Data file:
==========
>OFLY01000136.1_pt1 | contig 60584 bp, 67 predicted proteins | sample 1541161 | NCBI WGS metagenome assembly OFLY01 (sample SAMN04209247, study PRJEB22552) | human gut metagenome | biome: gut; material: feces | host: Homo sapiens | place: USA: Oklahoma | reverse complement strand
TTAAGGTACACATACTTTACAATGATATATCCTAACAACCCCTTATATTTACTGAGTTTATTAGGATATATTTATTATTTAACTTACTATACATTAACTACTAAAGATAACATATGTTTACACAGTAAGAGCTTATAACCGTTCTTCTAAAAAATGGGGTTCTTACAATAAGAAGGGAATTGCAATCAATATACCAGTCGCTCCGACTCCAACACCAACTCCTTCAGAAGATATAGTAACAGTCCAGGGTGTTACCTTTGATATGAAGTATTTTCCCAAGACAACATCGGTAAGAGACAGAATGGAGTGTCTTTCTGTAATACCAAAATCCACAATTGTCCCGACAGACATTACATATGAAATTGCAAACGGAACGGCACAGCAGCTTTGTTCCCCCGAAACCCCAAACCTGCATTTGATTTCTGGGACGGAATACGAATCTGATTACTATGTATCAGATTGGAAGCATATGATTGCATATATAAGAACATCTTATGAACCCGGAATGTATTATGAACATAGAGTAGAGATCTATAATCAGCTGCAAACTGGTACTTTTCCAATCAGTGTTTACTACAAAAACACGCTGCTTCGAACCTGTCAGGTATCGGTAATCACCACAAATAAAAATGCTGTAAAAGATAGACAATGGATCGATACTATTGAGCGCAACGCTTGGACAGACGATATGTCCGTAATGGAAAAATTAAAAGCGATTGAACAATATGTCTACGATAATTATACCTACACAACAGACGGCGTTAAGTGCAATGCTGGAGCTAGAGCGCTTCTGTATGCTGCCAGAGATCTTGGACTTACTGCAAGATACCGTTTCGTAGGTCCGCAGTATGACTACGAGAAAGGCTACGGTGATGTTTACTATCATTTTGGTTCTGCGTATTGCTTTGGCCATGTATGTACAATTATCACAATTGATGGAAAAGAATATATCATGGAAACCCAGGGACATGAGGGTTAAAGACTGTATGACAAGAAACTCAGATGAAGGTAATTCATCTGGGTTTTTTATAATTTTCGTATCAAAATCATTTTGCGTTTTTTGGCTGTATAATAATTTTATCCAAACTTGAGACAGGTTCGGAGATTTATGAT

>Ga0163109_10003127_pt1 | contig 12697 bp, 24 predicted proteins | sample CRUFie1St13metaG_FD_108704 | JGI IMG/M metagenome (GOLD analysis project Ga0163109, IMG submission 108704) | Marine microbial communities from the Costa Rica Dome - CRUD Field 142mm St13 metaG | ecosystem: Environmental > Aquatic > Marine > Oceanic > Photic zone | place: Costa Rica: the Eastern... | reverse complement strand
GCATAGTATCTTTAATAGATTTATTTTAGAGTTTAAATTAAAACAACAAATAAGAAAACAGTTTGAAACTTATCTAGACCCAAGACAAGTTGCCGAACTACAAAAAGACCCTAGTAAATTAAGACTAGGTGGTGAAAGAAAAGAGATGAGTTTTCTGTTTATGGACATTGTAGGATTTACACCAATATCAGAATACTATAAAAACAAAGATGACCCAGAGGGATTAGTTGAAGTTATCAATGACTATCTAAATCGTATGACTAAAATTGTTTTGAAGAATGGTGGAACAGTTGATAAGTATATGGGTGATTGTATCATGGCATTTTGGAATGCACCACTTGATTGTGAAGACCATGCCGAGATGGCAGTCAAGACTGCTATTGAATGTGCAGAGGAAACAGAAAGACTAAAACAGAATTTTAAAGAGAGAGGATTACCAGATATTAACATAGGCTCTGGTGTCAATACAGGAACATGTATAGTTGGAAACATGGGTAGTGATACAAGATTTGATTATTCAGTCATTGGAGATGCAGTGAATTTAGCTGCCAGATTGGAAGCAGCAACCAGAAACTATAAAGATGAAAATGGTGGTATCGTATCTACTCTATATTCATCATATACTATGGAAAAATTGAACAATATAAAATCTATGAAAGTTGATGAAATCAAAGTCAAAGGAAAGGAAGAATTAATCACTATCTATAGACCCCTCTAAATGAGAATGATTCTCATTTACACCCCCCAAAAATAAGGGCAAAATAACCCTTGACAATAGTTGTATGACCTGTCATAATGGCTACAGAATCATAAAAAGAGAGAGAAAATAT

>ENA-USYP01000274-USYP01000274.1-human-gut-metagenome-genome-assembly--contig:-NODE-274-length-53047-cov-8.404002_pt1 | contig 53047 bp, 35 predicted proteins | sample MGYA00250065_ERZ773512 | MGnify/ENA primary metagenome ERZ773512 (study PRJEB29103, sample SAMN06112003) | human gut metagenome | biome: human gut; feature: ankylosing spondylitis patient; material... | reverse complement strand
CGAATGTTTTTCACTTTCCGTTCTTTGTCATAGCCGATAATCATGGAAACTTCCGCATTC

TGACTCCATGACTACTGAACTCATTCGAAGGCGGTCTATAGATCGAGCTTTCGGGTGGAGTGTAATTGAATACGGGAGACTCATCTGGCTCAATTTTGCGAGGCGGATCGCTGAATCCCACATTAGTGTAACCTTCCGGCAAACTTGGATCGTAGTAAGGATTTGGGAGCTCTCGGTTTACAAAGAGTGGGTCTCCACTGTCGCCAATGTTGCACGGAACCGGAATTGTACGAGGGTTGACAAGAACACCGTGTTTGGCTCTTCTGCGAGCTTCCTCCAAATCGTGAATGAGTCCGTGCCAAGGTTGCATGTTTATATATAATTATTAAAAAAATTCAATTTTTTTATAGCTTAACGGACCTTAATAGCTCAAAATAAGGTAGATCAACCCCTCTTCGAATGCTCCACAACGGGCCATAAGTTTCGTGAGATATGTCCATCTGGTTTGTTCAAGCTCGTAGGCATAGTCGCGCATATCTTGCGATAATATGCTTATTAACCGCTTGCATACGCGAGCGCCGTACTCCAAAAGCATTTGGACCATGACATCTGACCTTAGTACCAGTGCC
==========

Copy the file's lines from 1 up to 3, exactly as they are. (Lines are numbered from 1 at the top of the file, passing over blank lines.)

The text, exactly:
>OFLY01000136.1_pt1 | contig 60584 bp, 67 predicted proteins | sample 1541161 | NCBI WGS metagenome assembly OFLY01 (sample SAMN04209247, study PRJEB22552) | human gut metagenome | biome: gut; material: feces | host: Homo sapiens | place: USA: Oklahoma | reverse complement strand
TTAAGGTACACATACTTTACAATGATATATCCTAACAACCCCTTATATTTACTGAGTTTATTAGGATATATTTATTATTTAACTTACTATACATTAACTACTAAAGATAACATATGTTTACACAGTAAGAGCTTATAACCGTTCTTCTAAAAAATGGGGTTCTTACAATAAGAAGGGAATTGCAATCAATATACCAGTCGCTCCGACTCCAACACCAACTCCTTCAGAAGATATAGTAACAGTCCAGGGTGTTACCTTTGATATGAAGTATTTTCCCAAGACAACATCGGTAAGAGACAGAATGGAGTGTCTTTCTGTAATACCAAAATCCACAATTGTCCCGACAGACATTACATATGAAATTGCAAACGGAACGGCACAGCAGCTTTGTTCCCCCGAAACCCCAAACCTGCATTTGATTTCTGGGACGGAATACGAATCTGATTACTATGTATCAGATTGGAAGCATATGATTGCATATATAAGAACATCTTATGAACCCGGAATGTATTATGAACATAGAGTAGAGATCTATAATCAGCTGCAAACTGGTACTTTTCCAATCAGTGTTTACTACAAAAACACGCTGCTTCGAACCTGTCAGGTATCGGTAATCACCACAAATAAAAATGCTGTAAAAGATAGACAATGGATCGATACTATTGAGCGCAACGCTTGGACAGACGATATGTCCGTAATGGAAAAATTAAAAGCGATTGAACAATATGTCTACGATAATTATACCTACACAACAGACGGCGTTAAGTGCAATGCTGGAGCTAGAGCGCTTCTGTATGCTGCCAGAGATCTTGGACTTACTGCAAGATACCGTTTCGTAGGTCCGCAGTATGACTACGAGAAAGGCTACGGTGATGTTTACTATCATTTTGGTTCTGCGTATTGCTTTGGCCATGTATGTACAATTATCACAATTGATGGAAAAGAATATATCATGGAAACCCAGGGACATGAGGGTTAAAGACTGTATGACAAGAAACTCAGATGAAGGTAATTCATCTGGGTTTTTTATAATTTTCGTATCAAAATCATTTTGCGTTTTTTGGCTGTATAATAATTTTATCCAAACTTGAGACAGGTTCGGAGATTTATGAT

>Ga0163109_10003127_pt1 | contig 12697 bp, 24 predicted proteins | sample CRUFie1St13metaG_FD_108704 | JGI IMG/M metagenome (GOLD analysis project Ga0163109, IMG submission 108704) | Marine microbial communities from the Costa Rica Dome - CRUD Field 142mm St13 metaG | ecosystem: Environmental > Aquatic > Marine > Oceanic > Photic zone | place: Costa Rica: the Eastern... | reverse complement strand